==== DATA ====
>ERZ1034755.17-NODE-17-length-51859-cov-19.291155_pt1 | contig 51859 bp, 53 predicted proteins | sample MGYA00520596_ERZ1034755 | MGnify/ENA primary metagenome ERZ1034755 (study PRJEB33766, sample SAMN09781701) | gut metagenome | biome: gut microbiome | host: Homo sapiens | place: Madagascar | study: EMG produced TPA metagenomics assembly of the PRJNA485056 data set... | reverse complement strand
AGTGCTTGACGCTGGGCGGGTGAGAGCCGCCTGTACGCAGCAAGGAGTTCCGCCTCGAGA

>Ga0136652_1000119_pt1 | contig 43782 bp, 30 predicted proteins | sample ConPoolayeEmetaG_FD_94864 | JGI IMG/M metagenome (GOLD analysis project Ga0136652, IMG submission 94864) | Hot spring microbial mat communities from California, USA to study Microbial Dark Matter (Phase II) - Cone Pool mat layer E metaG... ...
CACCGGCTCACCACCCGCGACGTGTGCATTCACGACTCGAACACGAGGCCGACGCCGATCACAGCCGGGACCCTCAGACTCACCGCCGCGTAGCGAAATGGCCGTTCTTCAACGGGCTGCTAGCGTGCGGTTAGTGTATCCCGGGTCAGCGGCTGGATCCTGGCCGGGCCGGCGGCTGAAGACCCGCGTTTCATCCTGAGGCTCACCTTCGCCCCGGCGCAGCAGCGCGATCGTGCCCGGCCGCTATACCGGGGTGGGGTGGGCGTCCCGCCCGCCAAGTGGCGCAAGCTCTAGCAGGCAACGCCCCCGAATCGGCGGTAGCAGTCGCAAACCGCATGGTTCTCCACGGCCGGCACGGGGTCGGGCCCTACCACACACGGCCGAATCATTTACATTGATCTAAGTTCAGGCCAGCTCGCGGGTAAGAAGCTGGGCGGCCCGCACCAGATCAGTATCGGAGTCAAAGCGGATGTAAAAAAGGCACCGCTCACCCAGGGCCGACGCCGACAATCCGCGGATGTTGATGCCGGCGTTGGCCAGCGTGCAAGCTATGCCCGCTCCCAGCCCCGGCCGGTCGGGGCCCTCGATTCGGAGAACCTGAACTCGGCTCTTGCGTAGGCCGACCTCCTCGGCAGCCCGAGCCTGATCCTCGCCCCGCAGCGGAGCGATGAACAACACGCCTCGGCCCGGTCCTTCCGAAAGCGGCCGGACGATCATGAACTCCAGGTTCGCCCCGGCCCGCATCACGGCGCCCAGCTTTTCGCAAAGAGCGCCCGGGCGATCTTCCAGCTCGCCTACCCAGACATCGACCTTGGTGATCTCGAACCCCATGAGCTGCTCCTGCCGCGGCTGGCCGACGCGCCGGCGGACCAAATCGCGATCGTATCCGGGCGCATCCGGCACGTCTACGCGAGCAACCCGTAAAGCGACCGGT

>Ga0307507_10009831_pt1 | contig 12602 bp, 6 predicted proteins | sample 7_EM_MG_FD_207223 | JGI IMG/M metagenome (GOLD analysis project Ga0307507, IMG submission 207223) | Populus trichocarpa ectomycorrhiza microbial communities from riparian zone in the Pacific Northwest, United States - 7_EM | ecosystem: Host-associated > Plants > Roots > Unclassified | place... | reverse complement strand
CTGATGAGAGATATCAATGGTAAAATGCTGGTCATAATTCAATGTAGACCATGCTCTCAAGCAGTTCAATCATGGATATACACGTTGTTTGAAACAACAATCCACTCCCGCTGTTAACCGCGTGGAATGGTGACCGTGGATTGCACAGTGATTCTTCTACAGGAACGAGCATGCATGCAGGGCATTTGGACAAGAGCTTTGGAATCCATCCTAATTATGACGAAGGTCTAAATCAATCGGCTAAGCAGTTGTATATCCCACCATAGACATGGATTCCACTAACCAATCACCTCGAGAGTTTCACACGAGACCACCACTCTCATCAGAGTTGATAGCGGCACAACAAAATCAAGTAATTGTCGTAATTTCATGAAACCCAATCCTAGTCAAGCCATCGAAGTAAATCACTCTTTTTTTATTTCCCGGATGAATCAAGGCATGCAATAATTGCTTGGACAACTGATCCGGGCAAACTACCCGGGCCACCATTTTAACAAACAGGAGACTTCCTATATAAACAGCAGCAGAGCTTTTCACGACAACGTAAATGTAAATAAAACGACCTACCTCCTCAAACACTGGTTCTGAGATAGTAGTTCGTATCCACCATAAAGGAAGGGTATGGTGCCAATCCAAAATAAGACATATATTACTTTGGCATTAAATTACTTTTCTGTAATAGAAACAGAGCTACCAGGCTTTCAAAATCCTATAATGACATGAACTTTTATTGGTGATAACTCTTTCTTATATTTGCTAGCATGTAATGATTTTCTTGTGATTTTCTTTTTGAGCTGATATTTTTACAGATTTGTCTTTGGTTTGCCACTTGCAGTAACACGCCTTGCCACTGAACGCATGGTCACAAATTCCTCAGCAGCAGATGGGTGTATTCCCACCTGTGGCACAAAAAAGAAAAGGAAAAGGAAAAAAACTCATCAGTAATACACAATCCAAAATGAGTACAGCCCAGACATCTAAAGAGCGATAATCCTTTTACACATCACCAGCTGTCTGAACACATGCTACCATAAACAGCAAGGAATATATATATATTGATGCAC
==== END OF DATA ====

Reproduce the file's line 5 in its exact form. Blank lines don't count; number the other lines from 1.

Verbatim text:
>Ga0307507_10009831_pt1 | contig 12602 bp, 6 predicted proteins | sample 7_EM_MG_FD_207223 | JGI IMG/M metagenome (GOLD analysis project Ga0307507, IMG submission 207223) | Populus trichocarpa ectomycorrhiza microbial communities from riparian zone in the Pacific Northwest, United States - 7_EM | ecosystem: Host-associated > Plants > Roots > Unclassified | place... | reverse complement strand